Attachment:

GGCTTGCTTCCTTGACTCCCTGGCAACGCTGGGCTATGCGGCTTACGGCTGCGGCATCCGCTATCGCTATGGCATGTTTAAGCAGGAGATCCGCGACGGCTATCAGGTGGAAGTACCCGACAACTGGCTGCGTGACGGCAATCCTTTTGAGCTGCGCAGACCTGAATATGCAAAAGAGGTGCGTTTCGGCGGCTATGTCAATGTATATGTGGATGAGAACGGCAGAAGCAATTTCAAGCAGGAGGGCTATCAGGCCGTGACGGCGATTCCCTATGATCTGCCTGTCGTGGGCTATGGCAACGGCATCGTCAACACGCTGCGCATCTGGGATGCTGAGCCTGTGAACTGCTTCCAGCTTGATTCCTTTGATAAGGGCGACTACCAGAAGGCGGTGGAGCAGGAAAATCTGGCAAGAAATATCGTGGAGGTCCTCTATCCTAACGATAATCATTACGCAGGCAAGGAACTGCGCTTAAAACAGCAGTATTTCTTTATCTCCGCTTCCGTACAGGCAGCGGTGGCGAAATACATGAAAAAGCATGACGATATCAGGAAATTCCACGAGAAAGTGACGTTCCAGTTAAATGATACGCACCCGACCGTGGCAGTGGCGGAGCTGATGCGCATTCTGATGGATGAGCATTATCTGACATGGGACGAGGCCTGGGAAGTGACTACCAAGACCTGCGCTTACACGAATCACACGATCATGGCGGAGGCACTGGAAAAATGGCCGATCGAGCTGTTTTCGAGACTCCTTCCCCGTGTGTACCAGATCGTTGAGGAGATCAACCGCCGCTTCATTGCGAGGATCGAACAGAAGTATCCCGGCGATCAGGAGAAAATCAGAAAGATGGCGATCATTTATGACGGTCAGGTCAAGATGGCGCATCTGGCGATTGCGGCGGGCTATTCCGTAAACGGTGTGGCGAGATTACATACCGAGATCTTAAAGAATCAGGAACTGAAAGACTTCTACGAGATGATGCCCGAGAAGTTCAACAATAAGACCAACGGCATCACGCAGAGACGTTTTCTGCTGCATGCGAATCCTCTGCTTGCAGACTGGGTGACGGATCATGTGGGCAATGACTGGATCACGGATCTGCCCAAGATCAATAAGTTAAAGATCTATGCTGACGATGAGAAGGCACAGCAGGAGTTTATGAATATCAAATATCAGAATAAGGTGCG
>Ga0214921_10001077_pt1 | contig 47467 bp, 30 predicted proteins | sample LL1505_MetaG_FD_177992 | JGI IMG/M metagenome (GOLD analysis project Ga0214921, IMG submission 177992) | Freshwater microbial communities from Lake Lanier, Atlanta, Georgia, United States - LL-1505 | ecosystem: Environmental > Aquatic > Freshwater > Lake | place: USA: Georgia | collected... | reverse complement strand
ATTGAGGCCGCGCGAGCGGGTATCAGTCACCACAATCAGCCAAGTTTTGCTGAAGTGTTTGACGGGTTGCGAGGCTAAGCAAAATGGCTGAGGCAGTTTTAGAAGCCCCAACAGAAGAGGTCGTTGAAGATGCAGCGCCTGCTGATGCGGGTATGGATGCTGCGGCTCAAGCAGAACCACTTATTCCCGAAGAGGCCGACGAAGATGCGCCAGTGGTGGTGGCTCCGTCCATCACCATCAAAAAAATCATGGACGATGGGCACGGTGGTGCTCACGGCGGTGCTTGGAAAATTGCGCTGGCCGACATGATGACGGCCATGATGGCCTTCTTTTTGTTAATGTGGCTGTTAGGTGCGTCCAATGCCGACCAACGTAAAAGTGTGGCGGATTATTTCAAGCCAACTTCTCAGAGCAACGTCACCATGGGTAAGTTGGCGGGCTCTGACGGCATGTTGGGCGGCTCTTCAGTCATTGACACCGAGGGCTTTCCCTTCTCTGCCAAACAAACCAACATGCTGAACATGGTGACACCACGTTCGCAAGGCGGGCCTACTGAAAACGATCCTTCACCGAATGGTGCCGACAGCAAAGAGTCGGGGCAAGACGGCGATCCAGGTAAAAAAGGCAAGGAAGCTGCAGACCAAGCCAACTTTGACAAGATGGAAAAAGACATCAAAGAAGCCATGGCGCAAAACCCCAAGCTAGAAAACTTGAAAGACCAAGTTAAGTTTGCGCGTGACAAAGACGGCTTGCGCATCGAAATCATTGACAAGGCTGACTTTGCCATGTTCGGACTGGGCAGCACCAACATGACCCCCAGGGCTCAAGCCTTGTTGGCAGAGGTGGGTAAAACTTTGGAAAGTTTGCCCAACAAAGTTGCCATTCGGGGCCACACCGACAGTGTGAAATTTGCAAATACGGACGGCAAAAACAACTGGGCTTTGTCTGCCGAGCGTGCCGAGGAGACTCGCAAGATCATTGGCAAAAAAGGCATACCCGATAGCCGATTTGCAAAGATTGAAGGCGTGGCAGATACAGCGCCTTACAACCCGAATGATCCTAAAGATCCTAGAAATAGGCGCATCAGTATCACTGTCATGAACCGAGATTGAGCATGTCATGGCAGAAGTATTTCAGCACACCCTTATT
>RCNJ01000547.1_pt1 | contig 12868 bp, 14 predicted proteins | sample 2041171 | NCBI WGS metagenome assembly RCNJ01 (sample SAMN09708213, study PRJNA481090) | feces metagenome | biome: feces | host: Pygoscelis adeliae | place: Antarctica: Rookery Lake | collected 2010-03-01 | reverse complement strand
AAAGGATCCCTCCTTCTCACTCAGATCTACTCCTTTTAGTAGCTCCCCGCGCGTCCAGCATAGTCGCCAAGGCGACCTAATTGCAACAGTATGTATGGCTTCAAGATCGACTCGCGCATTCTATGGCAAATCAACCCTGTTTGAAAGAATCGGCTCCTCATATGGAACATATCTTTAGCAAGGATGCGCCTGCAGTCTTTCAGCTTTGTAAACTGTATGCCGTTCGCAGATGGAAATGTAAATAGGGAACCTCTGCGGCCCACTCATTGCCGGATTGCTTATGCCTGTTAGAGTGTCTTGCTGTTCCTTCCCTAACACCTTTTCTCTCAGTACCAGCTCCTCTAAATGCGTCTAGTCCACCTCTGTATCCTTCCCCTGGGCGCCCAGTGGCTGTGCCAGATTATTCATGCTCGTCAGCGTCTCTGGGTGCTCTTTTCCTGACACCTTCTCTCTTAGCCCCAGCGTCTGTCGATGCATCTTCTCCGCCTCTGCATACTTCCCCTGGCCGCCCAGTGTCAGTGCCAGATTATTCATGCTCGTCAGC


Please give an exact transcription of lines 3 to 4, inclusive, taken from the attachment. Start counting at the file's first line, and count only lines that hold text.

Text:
ATTGAGGCCGCGCGAGCGGGTATCAGTCACCACAATCAGCCAAGTTTTGCTGAAGTGTTTGACGGGTTGCGAGGCTAAGCAAAATGGCTGAGGCAGTTTTAGAAGCCCCAACAGAAGAGGTCGTTGAAGATGCAGCGCCTGCTGATGCGGGTATGGATGCTGCGGCTCAAGCAGAACCACTTATTCCCGAAGAGGCCGACGAAGATGCGCCAGTGGTGGTGGCTCCGTCCATCACCATCAAAAAAATCATGGACGATGGGCACGGTGGTGCTCACGGCGGTGCTTGGAAAATTGCGCTGGCCGACATGATGACGGCCATGATGGCCTTCTTTTTGTTAATGTGGCTGTTAGGTGCGTCCAATGCCGACCAACGTAAAAGTGTGGCGGATTATTTCAAGCCAACTTCTCAGAGCAACGTCACCATGGGTAAGTTGGCGGGCTCTGACGGCATGTTGGGCGGCTCTTCAGTCATTGACACCGAGGGCTTTCCCTTCTCTGCCAAACAAACCAACATGCTGAACATGGTGACACCACGTTCGCAAGGCGGGCCTACTGAAAACGATCCTTCACCGAATGGTGCCGACAGCAAAGAGTCGGGGCAAGACGGCGATCCAGGTAAAAAAGGCAAGGAAGCTGCAGACCAAGCCAACTTTGACAAGATGGAAAAAGACATCAAAGAAGCCATGGCGCAAAACCCCAAGCTAGAAAACTTGAAAGACCAAGTTAAGTTTGCGCGTGACAAAGACGGCTTGCGCATCGAAATCATTGACAAGGCTGACTTTGCCATGTTCGGACTGGGCAGCACCAACATGACCCCCAGGGCTCAAGCCTTGTTGGCAGAGGTGGGTAAAACTTTGGAAAGTTTGCCCAACAAAGTTGCCATTCGGGGCCACACCGACAGTGTGAAATTTGCAAATACGGACGGCAAAAACAACTGGGCTTTGTCTGCCGAGCGTGCCGAGGAGACTCGCAAGATCATTGGCAAAAAAGGCATACCCGATAGCCGATTTGCAAAGATTGAAGGCGTGGCAGATACAGCGCCTTACAACCCGAATGATCCTAAAGATCCTAGAAATAGGCGCATCAGTATCACTGTCATGAACCGAGATTGAGCATGTCATGGCAGAAGTATTTCAGCACACCCTTATT
>RCNJ01000547.1_pt1 | contig 12868 bp, 14 predicted proteins | sample 2041171 | NCBI WGS metagenome assembly RCNJ01 (sample SAMN09708213, study PRJNA481090) | feces metagenome | biome: feces | host: Pygoscelis adeliae | place: Antarctica: Rookery Lake | collected 2010-03-01 | reverse complement strand